In my previous post about why I think AAS is a great value proposition, I mentioned that AAS currently has Object Level Security, whereas Power BI Premium does not.
I’d like to now expand on this point by explaining why security is an essential part of a growing data model, and why Object Level Security is an important requirement of “larger” data models. (Note: large as in many dimensions and fact tables regardless of the row count)
Continue reading “The increasing security requirements of a growing data model”
Update: after waking up this morning I realized there was just one more item I wanted to add, the suitability of AAS for multi-geo environments, which for many can be a deal breaker.
Update 2 (18/12/2018): Daniel Otykier has reminded me of a further important distinction between Power BI Premium and Analysis Services, and that is the ability to use third party tools such as Tabular Editor.
After reading Matthew Roche’s blog post on Choosing Between Power BI Premium and Azure Analysis Services I couldn’t help but feel that Azure Analysis Services (AAS) was coming off second best in a two-person race.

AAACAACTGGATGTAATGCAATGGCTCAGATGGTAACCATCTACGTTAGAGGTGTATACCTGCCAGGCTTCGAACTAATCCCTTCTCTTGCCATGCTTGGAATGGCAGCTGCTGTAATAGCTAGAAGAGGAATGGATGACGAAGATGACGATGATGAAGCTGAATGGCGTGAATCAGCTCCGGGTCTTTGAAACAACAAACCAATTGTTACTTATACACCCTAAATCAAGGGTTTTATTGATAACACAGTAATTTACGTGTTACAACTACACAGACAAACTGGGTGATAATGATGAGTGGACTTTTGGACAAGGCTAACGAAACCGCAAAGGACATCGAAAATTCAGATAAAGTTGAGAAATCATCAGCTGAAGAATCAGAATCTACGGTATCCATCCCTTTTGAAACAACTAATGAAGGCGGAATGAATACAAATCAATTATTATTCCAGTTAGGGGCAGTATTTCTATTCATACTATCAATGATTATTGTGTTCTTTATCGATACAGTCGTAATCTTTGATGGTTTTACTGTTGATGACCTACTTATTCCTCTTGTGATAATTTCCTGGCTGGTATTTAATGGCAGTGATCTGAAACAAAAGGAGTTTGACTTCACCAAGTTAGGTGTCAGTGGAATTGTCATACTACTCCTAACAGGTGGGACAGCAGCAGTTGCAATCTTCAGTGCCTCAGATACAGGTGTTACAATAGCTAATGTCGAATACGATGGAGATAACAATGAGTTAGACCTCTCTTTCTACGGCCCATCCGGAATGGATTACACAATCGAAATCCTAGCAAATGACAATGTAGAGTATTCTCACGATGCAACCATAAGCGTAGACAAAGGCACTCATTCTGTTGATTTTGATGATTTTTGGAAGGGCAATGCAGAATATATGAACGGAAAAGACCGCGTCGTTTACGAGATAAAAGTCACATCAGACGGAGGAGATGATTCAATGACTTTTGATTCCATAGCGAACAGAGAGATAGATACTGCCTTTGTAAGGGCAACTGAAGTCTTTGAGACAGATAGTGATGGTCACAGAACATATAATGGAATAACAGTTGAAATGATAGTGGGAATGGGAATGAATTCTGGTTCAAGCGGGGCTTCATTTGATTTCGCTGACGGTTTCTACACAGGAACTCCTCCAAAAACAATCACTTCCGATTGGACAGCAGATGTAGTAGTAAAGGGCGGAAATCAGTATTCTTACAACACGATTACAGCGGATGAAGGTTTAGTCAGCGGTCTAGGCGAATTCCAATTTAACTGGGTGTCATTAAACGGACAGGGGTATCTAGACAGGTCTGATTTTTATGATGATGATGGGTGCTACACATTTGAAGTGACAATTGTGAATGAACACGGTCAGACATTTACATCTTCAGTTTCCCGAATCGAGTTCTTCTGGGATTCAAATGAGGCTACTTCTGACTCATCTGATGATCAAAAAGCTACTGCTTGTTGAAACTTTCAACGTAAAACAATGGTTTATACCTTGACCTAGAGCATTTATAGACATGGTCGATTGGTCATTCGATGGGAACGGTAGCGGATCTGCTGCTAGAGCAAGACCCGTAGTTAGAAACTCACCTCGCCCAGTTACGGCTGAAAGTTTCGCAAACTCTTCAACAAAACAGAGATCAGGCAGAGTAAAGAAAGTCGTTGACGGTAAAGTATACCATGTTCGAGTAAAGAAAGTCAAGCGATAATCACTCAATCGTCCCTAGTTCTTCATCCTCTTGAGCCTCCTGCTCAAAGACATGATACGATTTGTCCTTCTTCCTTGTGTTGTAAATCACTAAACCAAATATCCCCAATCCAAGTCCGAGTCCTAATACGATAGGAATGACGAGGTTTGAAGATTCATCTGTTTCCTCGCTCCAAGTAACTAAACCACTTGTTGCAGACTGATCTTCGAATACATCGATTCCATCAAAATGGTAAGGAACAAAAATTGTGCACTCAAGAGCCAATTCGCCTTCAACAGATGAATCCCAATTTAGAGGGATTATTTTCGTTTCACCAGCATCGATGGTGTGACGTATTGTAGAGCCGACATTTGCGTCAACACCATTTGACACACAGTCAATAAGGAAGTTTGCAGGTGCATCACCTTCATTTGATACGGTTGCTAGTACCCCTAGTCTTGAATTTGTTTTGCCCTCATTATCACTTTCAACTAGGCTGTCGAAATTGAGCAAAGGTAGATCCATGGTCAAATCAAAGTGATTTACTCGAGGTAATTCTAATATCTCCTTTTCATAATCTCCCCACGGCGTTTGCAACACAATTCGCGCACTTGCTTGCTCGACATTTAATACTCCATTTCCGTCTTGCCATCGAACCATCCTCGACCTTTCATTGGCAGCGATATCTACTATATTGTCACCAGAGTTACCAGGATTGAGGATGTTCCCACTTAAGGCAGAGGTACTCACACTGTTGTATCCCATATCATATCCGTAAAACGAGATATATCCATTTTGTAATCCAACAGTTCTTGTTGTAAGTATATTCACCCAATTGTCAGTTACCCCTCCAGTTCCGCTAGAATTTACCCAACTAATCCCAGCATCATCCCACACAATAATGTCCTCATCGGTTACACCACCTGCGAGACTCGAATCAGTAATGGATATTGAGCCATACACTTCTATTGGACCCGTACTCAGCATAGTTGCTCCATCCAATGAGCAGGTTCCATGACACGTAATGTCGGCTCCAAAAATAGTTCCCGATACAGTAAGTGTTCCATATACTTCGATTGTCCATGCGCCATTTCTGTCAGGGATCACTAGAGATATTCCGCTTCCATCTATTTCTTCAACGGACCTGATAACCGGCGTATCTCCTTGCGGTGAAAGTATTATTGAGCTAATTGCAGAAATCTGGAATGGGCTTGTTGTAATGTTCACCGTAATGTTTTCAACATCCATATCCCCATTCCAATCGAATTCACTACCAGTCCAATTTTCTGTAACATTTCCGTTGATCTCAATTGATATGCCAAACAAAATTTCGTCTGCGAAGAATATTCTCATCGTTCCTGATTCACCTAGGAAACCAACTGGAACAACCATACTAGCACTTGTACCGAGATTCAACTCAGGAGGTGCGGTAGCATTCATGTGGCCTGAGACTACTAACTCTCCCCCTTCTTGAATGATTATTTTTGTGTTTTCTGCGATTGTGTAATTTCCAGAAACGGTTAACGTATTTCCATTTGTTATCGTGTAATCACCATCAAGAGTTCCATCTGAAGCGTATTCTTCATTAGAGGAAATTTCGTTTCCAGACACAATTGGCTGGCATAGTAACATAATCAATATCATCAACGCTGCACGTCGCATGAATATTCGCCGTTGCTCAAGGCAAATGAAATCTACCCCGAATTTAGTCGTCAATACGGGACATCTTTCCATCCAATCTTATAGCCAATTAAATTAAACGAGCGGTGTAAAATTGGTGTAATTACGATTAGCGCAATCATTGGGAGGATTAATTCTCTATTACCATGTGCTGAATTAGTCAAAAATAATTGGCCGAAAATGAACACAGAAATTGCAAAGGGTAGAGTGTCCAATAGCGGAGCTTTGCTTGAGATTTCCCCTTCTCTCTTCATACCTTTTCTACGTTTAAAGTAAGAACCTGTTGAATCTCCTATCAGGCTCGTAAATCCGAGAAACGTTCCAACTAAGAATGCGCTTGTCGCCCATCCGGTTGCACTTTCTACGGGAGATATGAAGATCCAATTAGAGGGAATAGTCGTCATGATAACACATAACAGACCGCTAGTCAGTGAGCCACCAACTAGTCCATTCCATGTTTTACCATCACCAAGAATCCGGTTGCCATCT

Continue reading “Why Azure Analysis Services is a great value proposition”
In this post, I’m going to do a quick comparison between multidimensional and tabular data models, and hopefully give you some intuition about why they have the features that they do. Continue reading “BI Theory #7: Multidimensional vs Tabular”
Previously I wrote about the basics of transactional databases. In this post, I’ll outline why you don’t necessarily want to build your analysis on top of a transactional database, and instead why you’d be better off using (or building!) an analytical database.
Continue reading “BI Theory #6: Analytical Databases”
Just a quick disclaimer – I don’t intend on getting too technical with databases. The target audience for this article is still your everyday office worker rather than a database administrator or IT professional.
What is a database?
A database stores and organizes digital information. The way data is organized within the database allows it to be specialized for different scenarios. This results in different types of databases. Continue reading “BI Theory #5: What are databases?”
Now that you know the basic idea behind Power Query and Power Pivot it’s time to start downloading them! (if you have no idea what I’m talking about you may want to read my earlier posts here , , )
The thing to remember is that Power Query and Power Pivot aren’t just Excel features – they pop up in a few places and if you know how to use them in one application you can easily use them in another.
See below for some housekeeping on where to get access to Power Query and Power Pivot. Continue reading “BI Theory #4: Where to get Power Query and Power Pivot”
See here on why you might want to learn these languages for Power Query and Power Pivot, and see here for where they fit within creating a data model that you can analyse to get quick insights.
In this post I hope to give a brief comparison of M (formerly “PQFL”) and DAX. Continue reading “BI Theory #3: PQFL (“M”) vs DAX”